• Curiate Assembly
  • Oldest unit of organization
  • Controlled by patricians
  • Became obsolete as a legislative body but
    preserved certain functions as witnessing
    religious affairs

The Roman Republic Government
  • Tribal Assembly
  • Ordinary citizens (plebeians)
  • Served for life
  • Elects 10 Tribunes to speak for their interests
  • By using bribes, the ruling oligarchy of
    patricians and wealthy plebeians maintained
    control over the Assembly, and the Senate
    remained a bastion of aristocratic power

The Roman Republic Government
  • Centuriate Assembly
  • Soldiers only
  • Chose the consuls
  • Oversee civil and criminal courts
  • Served for life
  • Help to make laws

The Roman Republic The Roman Army
  • Roman Legion
  • Military unit of 5,000 infantry (foot soldiers)
  • Supported by cavalry (soldiers on horseback)
  • Century each legion was broken up into smaller
    groups of 80 soldiers
  • Army was powerful
  • This was a key factor in Romes rise to greatness
  • Each citizen was required to serve in the
  • No one could hold public office until they first
    served ten years as a soldier.

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The Roman Republic Roman Power Spreads
  • Conquers Italy
  • Roman defeat Etruscans in the north Greek
    city-states in the south
  • By 265 B.C., Rome controlled the Italian
  • Conquered peoples were treated justly this
    allowed Rome to grow
  • Latin neighbors were treated as full citizens.
  • In territories far from Rome, people were given
    half-citizenship. They enjoyed all the
    privileges of a Roman citizen except the right to
  • Allies of Rome were required to contribute troops
    to the Roman army and could only be allied with
    Rome. They were free to govern their own

The Roman Republic Romes Commercial Network
  • Established a large trade network
  • Their access to the Mediterranean Sea provided
    many trade routes
  • Carthage, a powerful city-state in North Africa,
    rivaled Rome

G/H Warm Up
  1. The planets are named after _______
  2. Who founded the city of Rome?
  3. What did the Romans learn from the Etruscans?
  4. On what river is the city located? Why?
  5. How did the Romans govern conquered people?
  6. Describe the different branches of the Roman
  7. What is a Republic?
  8. Why was the Delian League established?
  9. What was the impact of the Peloponnesian War?
  10. Rome was divided into what two classes?

CP Warm Up
  1. What is a Republic?
  2. Name the 3 groups that settled the Italian
    Peninsular? Where did they settle on the
  3. When is a dictator put in charge of the Roman
    government? How long does he maintain control?
  4. Which body in Roman government represented the
  5. What are the Twelve Tables?

The Roman Republic The Punic Wars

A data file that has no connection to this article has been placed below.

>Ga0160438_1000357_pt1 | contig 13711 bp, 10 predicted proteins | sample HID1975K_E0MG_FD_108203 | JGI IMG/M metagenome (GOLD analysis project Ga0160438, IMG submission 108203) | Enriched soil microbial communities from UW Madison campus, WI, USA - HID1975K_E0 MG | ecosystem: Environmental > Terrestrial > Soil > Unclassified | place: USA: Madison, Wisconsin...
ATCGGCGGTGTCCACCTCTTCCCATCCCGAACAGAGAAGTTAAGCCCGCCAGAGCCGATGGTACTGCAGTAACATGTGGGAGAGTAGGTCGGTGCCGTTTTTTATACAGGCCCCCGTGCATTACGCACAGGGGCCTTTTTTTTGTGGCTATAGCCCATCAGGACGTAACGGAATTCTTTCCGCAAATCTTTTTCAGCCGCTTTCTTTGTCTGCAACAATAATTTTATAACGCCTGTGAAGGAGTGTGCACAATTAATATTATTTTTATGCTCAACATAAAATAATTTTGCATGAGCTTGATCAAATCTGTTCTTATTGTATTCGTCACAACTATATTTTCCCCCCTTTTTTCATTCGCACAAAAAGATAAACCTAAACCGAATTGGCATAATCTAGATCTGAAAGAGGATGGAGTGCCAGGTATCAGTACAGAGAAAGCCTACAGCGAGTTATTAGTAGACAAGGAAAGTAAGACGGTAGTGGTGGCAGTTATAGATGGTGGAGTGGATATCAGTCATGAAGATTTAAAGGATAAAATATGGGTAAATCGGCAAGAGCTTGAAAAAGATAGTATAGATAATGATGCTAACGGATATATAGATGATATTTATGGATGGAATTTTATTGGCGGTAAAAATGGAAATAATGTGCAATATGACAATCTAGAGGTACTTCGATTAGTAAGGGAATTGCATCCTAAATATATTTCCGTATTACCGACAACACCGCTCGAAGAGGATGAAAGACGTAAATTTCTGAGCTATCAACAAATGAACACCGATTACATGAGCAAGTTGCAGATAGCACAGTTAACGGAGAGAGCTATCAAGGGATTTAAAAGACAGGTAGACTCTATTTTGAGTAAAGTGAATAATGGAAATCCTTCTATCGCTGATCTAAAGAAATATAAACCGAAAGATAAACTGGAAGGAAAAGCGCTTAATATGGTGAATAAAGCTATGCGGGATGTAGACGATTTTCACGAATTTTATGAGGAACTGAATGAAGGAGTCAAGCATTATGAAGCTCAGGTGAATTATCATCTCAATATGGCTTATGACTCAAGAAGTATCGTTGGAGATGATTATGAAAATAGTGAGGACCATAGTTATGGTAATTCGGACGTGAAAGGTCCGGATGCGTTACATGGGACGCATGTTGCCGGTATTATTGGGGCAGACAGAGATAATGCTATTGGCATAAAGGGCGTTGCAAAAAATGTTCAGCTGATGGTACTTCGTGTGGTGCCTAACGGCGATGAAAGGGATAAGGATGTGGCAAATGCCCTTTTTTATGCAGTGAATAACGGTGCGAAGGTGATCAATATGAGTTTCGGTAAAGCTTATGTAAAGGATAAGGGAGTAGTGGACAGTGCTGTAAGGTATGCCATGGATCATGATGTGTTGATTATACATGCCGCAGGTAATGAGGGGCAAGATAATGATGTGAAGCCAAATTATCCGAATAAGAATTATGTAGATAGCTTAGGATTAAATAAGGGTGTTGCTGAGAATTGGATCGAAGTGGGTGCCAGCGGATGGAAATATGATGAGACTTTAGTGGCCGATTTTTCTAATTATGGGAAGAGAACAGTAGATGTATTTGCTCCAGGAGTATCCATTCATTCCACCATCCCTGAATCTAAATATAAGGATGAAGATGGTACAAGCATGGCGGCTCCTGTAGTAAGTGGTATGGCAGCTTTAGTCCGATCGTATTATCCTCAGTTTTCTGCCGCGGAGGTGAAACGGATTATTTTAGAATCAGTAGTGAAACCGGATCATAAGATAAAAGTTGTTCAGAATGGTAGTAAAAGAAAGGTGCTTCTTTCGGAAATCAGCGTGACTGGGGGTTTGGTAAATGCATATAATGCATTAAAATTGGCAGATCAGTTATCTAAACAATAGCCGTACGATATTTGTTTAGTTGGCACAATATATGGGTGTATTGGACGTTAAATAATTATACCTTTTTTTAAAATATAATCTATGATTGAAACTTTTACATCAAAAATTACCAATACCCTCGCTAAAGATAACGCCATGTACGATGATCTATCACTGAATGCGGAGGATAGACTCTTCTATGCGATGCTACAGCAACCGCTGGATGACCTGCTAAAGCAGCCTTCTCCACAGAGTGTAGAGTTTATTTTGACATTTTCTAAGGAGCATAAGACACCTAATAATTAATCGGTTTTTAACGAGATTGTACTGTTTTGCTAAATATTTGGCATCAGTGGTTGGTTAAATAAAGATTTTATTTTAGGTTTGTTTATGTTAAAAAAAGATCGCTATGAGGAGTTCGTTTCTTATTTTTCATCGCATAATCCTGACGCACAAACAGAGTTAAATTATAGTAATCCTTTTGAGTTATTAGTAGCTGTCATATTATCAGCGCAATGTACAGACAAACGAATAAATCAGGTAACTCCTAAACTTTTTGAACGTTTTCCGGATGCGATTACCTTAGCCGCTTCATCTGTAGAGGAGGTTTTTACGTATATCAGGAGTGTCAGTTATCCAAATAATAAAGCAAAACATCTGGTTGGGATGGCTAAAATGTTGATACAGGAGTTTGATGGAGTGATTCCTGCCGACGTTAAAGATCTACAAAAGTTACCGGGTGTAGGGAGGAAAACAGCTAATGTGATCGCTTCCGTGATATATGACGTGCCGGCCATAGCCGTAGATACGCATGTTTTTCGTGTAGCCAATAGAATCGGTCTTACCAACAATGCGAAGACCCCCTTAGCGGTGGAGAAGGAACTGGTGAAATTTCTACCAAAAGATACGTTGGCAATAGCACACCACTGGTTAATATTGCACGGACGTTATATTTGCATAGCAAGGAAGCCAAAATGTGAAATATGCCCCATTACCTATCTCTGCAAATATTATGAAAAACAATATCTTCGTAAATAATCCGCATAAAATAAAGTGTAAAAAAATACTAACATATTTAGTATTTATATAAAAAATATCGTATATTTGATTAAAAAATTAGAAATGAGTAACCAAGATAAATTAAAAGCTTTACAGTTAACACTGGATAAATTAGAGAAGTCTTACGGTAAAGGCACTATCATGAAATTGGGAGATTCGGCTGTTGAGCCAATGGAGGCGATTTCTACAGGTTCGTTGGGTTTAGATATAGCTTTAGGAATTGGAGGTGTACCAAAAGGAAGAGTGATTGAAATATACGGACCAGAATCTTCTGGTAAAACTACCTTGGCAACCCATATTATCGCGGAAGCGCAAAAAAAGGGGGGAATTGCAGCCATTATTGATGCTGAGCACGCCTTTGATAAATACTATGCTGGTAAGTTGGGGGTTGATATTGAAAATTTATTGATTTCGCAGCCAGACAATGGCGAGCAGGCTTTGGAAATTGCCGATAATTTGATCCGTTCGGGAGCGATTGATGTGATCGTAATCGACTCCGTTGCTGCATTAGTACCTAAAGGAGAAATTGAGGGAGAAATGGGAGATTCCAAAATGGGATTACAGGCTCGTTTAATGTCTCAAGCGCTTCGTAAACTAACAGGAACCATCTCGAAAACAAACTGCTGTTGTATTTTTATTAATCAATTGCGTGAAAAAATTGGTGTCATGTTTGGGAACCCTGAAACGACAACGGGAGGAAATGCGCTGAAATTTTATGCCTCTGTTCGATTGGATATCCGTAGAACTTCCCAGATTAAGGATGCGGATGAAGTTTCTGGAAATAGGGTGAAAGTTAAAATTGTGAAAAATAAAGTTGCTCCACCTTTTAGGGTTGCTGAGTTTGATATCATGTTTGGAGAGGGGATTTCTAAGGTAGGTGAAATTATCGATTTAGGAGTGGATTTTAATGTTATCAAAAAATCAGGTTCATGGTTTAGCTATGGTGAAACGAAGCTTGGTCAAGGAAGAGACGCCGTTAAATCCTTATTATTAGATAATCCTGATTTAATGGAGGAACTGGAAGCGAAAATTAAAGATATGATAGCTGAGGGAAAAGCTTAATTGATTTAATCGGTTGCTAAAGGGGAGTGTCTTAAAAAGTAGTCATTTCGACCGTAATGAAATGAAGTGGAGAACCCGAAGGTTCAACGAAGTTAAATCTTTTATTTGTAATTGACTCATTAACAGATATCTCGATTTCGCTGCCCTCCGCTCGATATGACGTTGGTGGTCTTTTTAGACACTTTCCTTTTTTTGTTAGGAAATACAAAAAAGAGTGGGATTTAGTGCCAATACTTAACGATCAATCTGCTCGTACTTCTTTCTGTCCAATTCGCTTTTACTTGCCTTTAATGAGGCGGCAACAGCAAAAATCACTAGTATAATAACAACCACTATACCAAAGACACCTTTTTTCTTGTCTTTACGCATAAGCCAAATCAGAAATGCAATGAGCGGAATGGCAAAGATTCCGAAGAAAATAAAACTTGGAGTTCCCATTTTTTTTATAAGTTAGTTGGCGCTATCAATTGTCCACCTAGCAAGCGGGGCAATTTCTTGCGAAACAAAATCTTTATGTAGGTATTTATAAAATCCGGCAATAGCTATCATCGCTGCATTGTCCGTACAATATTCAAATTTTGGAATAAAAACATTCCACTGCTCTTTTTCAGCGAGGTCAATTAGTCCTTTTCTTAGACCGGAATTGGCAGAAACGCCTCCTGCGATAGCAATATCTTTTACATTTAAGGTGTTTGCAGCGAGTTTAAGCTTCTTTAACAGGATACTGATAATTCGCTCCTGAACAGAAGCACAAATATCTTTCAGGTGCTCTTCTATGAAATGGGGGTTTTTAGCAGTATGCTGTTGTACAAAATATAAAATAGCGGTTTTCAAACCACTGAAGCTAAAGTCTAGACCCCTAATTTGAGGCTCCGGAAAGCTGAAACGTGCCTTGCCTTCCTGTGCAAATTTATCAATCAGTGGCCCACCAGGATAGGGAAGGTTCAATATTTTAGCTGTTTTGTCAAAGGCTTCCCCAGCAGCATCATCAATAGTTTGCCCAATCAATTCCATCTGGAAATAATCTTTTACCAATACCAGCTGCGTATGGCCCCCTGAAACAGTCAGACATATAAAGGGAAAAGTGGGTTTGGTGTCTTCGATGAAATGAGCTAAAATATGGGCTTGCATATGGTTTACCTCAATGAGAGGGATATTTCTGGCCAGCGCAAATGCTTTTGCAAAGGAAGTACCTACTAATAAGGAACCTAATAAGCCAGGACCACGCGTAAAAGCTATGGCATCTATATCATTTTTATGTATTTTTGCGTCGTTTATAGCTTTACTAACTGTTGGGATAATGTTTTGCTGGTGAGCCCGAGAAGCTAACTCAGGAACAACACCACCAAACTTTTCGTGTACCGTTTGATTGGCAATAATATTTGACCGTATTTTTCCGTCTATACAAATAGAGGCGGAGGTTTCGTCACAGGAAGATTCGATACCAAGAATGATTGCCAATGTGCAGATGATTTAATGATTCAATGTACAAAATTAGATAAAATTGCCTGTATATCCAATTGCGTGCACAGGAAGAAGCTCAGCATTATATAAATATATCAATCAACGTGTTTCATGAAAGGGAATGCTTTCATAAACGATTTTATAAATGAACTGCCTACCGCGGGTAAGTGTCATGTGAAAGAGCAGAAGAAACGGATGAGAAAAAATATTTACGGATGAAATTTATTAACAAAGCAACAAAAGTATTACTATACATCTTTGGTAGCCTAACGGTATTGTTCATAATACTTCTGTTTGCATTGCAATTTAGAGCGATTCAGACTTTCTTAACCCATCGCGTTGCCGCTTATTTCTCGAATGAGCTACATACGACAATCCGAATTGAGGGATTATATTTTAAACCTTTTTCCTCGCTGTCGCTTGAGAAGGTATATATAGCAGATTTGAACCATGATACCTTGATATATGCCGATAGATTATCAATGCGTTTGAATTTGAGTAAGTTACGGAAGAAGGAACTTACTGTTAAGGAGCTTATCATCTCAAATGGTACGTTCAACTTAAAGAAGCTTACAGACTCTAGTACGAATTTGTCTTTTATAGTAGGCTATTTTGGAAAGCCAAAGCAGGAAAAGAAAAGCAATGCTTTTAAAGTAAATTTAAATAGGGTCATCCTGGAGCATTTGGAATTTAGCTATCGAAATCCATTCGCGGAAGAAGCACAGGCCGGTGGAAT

• Rome vs. Carthage
  • 3 Wars that took place between 264-146 B.C.

The Roman Republic The Punic Wars
  • First Punic War
  • Cause
  • Rome feared Carthages designs on the northern
    Sicilian city of Messana.
  • Rome fearing that Carthage would use Messana
    either to attack them or to interfere with their
    trade. Rome decided that the security of its
    allies required intervention in Sicily.
  • Lasted 23 years
  • Rome defeats Carthage
  • Gains Sicily
  • Forced the Carthagians to pay tribute
  • Rome will later seize Corsica and Sardinia

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Second Punic War (Hannibal
The Roman Republic The Punic Wars
  • Second Punic War
  • Hannibal (Carthaginian General) attacked from the
    north by traveling through Spain, France, and
    through the Alps
  • Made it down into Italian Peninsula, but was
    unable to take Rome
  • Scipio (Roman General) defeated Hannibal in 202

The Battle of Zama
  • Scipio, a great Roman general, attacked Carthage
    and forced Hannibal to run. This ended the
    Second Punic War.
  • This battle is one of the few in history that
    could have changed the course of history. If
    Hannibal had won, Carthage, not Rome would have
    become the greatest empire in the world.

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In between Punic Wars Rome had to deal with the
  • Conflict arose partly because pirates and
    ambitious local lords ignored the weakening
    Hellenistic rulers and threatened regional
  • Roman leaders dispatched armies to protect the
    interests of Roman citizens and merchants.
  • these expeditions led to conflict with the
    Anigonids (rulers of Macedonia) and Seleucids (
    rulers of Syria and Anatolia)
  • Macedonia
  • Philip V of Macedonia who supported Hannibal was
    trying to control all the areas around the Aegean
    Sea and the citizens of Rhodes and Pergamum asked
    for Romes help
  • Mesopatamia and Anatolia